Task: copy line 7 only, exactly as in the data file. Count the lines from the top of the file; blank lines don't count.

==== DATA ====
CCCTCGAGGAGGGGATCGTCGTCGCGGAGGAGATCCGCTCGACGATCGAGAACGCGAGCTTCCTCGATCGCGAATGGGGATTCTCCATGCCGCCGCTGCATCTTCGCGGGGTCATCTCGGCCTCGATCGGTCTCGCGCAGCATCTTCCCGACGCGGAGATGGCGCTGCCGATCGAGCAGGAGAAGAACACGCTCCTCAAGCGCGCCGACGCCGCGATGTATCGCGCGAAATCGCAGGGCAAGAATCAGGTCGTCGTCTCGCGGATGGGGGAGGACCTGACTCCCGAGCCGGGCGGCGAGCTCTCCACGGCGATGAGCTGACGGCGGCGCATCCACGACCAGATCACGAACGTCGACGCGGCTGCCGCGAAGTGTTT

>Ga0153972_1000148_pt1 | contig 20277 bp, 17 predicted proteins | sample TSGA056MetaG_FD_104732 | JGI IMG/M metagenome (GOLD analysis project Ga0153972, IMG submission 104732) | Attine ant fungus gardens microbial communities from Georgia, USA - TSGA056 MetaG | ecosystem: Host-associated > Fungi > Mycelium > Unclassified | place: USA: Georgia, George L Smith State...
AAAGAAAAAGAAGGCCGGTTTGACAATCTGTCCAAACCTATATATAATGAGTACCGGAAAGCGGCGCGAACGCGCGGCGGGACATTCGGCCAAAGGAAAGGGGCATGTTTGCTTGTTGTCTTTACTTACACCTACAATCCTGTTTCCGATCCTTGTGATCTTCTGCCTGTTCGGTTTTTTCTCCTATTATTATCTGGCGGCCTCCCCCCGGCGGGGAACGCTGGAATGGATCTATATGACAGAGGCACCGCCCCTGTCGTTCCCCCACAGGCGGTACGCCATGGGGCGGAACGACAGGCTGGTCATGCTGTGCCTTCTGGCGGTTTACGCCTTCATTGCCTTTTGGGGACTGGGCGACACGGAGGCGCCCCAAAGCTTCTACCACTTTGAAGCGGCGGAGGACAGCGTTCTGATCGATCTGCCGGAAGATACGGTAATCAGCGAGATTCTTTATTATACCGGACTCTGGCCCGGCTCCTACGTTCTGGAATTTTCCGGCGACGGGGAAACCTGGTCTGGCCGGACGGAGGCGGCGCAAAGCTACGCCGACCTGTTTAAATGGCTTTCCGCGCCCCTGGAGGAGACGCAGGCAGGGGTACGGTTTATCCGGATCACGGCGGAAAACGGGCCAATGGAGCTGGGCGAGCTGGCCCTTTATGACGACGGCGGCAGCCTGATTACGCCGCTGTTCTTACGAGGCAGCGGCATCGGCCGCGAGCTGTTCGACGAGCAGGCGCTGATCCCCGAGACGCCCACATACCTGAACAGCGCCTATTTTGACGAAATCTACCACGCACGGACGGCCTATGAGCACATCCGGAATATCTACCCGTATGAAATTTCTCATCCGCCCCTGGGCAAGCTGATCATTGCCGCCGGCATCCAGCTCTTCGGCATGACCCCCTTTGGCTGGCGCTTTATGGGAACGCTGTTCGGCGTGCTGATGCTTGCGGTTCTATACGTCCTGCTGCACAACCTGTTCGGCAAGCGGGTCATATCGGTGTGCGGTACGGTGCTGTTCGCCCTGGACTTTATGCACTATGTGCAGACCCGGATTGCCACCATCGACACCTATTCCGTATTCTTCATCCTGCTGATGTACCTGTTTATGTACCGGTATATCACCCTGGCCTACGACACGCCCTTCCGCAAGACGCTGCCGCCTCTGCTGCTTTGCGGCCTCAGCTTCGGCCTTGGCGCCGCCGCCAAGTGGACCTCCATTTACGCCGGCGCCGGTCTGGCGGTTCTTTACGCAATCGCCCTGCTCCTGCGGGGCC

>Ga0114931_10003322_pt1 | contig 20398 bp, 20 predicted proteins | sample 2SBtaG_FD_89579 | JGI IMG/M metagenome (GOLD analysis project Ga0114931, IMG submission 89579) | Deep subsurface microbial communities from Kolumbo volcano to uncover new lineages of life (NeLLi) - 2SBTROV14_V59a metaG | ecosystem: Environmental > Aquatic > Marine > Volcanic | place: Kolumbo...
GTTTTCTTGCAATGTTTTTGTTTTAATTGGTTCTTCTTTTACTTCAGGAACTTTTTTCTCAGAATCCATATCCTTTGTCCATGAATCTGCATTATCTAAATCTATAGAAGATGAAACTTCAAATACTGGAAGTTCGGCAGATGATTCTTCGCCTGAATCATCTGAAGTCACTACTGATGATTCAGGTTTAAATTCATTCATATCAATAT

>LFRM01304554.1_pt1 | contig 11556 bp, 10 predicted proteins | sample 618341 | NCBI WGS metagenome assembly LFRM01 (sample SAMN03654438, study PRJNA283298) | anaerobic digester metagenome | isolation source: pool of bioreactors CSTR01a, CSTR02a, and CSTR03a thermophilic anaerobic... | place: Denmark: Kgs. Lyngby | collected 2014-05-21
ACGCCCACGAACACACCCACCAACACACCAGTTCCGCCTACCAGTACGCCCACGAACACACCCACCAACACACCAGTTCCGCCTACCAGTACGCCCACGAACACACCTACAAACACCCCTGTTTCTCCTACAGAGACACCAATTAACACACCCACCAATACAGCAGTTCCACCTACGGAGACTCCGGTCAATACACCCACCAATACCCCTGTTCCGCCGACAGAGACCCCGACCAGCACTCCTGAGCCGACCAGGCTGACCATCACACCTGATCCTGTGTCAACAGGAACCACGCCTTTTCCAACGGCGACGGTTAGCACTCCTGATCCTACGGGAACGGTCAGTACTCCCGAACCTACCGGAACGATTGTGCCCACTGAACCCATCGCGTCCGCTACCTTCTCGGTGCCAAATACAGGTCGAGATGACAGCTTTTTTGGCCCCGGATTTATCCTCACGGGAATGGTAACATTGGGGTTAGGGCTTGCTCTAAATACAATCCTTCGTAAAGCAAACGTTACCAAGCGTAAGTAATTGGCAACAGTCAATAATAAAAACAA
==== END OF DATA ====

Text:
ACGCCCACGAACACACCCACCAACACACCAGTTCCGCCTACCAGTACGCCCACGAACACACCCACCAACACACCAGTTCCGCCTACCAGTACGCCCACGAACACACCTACAAACACCCCTGTTTCTCCTACAGAGACACCAATTAACACACCCACCAATACAGCAGTTCCACCTACGGAGACTCCGGTCAATACACCCACCAATACCCCTGTTCCGCCGACAGAGACCCCGACCAGCACTCCTGAGCCGACCAGGCTGACCATCACACCTGATCCTGTGTCAACAGGAACCACGCCTTTTCCAACGGCGACGGTTAGCACTCCTGATCCTACGGGAACGGTCAGTACTCCCGAACCTACCGGAACGATTGTGCCCACTGAACCCATCGCGTCCGCTACCTTCTCGGTGCCAAATACAGGTCGAGATGACAGCTTTTTTGGCCCCGGATTTATCCTCACGGGAATGGTAACATTGGGGTTAGGGCTTGCTCTAAATACAATCCTTCGTAAAGCAAACGTTACCAAGCGTAAGTAATTGGCAACAGTCAATAATAAAAACAA